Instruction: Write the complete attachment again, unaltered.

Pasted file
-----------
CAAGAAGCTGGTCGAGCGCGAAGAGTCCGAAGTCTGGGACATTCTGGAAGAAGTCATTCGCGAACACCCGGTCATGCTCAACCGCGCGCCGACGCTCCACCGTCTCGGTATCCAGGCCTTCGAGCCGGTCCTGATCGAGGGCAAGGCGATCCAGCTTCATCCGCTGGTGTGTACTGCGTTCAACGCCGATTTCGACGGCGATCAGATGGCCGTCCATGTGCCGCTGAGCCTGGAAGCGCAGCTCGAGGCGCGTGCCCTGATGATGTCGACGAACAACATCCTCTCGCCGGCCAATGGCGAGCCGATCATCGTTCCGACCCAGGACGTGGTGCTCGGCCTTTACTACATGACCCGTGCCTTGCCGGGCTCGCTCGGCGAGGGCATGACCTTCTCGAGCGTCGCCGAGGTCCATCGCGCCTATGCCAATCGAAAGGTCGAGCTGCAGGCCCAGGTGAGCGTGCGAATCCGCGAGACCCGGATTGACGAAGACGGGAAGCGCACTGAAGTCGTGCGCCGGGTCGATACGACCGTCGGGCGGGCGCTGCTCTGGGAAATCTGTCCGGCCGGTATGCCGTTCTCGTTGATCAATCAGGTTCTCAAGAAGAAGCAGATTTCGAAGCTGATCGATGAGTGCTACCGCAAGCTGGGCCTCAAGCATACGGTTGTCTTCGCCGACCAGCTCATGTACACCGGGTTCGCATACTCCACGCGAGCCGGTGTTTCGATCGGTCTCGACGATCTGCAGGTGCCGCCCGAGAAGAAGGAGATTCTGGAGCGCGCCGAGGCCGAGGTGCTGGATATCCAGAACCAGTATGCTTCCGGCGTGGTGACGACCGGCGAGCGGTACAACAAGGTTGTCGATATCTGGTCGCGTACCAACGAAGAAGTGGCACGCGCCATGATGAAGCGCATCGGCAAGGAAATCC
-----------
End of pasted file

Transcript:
CAAGAAGCTGGTCGAGCGCGAAGAGTCCGAAGTCTGGGACATTCTGGAAGAAGTCATTCGCGAACACCCGGTCATGCTCAACCGCGCGCCGACGCTCCACCGTCTCGGTATCCAGGCCTTCGAGCCGGTCCTGATCGAGGGCAAGGCGATCCAGCTTCATCCGCTGGTGTGTACTGCGTTCAACGCCGATTTCGACGGCGATCAGATGGCCGTCCATGTGCCGCTGAGCCTGGAAGCGCAGCTCGAGGCGCGTGCCCTGATGATGTCGACGAACAACATCCTCTCGCCGGCCAATGGCGAGCCGATCATCGTTCCGACCCAGGACGTGGTGCTCGGCCTTTACTACATGACCCGTGCCTTGCCGGGCTCGCTCGGCGAGGGCATGACCTTCTCGAGCGTCGCCGAGGTCCATCGCGCCTATGCCAATCGAAAGGTCGAGCTGCAGGCCCAGGTGAGCGTGCGAATCCGCGAGACCCGGATTGACGAAGACGGGAAGCGCACTGAAGTCGTGCGCCGGGTCGATACGACCGTCGGGCGGGCGCTGCTCTGGGAAATCTGTCCGGCCGGTATGCCGTTCTCGTTGATCAATCAGGTTCTCAAGAAGAAGCAGATTTCGAAGCTGATCGATGAGTGCTACCGCAAGCTGGGCCTCAAGCATACGGTTGTCTTCGCCGACCAGCTCATGTACACCGGGTTCGCATACTCCACGCGAGCCGGTGTTTCGATCGGTCTCGACGATCTGCAGGTGCCGCCCGAGAAGAAGGAGATTCTGGAGCGCGCCGAGGCCGAGGTGCTGGATATCCAGAACCAGTATGCTTCCGGCGTGGTGACGACCGGCGAGCGGTACAACAAGGTTGTCGATATCTGGTCGCGTACCAACGAAGAAGTGGCACGCGCCATGATGAAGCGCATCGGCAAGGAAATCC